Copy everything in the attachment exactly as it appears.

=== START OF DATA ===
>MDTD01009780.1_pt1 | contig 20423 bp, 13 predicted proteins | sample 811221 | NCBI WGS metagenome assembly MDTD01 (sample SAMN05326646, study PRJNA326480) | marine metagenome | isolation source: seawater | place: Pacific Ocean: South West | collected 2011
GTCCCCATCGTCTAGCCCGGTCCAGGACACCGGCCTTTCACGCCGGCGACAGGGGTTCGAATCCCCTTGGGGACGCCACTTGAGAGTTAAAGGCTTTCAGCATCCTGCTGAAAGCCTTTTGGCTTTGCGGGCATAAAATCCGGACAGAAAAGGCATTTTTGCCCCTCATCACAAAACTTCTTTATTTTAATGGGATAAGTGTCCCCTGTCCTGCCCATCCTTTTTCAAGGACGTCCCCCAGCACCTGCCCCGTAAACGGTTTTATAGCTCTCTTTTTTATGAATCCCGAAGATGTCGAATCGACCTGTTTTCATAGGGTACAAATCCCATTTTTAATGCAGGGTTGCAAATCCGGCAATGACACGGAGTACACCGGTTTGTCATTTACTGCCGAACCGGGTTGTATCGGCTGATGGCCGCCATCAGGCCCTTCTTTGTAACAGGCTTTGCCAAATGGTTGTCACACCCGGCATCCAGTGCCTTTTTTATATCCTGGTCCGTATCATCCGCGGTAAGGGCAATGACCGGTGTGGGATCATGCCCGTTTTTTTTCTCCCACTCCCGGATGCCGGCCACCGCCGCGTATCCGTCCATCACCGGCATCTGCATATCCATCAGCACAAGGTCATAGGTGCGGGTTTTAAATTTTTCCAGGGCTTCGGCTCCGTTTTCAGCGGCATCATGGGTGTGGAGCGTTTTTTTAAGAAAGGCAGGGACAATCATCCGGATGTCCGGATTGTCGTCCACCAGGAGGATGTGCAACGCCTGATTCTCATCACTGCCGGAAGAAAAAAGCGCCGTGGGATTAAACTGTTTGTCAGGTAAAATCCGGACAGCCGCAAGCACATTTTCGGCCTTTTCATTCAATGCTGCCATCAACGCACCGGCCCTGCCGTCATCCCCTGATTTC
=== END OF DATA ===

>MDTD01009780.1_pt1 | contig 20423 bp, 13 predicted proteins | sample 811221 | NCBI WGS metagenome assembly MDTD01 (sample SAMN05326646, study PRJNA326480) | marine metagenome | isolation source: seawater | place: Pacific Ocean: South West | collected 2011
GTCCCCATCGTCTAGCCCGGTCCAGGACACCGGCCTTTCACGCCGGCGACAGGGGTTCGAATCCCCTTGGGGACGCCACTTGAGAGTTAAAGGCTTTCAGCATCCTGCTGAAAGCCTTTTGGCTTTGCGGGCATAAAATCCGGACAGAAAAGGCATTTTTGCCCCTCATCACAAAACTTCTTTATTTTAATGGGATAAGTGTCCCCTGTCCTGCCCATCCTTTTTCAAGGACGTCCCCCAGCACCTGCCCCGTAAACGGTTTTATAGCTCTCTTTTTTATGAATCCCGAAGATGTCGAATCGACCTGTTTTCATAGGGTACAAATCCCATTTTTAATGCAGGGTTGCAAATCCGGCAATGACACGGAGTACACCGGTTTGTCATTTACTGCCGAACCGGGTTGTATCGGCTGATGGCCGCCATCAGGCCCTTCTTTGTAACAGGCTTTGCCAAATGGTTGTCACACCCGGCATCCAGTGCCTTTTTTATATCCTGGTCCGTATCATCCGCGGTAAGGGCAATGACCGGTGTGGGATCATGCCCGTTTTTTTTCTCCCACTCCCGGATGCCGGCCACCGCCGCGTATCCGTCCATCACCGGCATCTGCATATCCATCAGCACAAGGTCATAGGTGCGGGTTTTAAATTTTTCCAGGGCTTCGGCTCCGTTTTCAGCGGCATCATGGGTGTGGAGCGTTTTTTTAAGAAAGGCAGGGACAATCATCCGGATGTCCGGATTGTCGTCCACCAGGAGGATGTGCAACGCCTGATTCTCATCACTGCCGGAAGAAAAAAGCGCCGTGGGATTAAACTGTTTGTCAGGTAAAATCCGGACAGCCGCAAGCACATTTTCGGCCTTTTCATTCAATGCTGCCATCAACGCACCGGCCCTGCCGTCATCCCCTGATTTC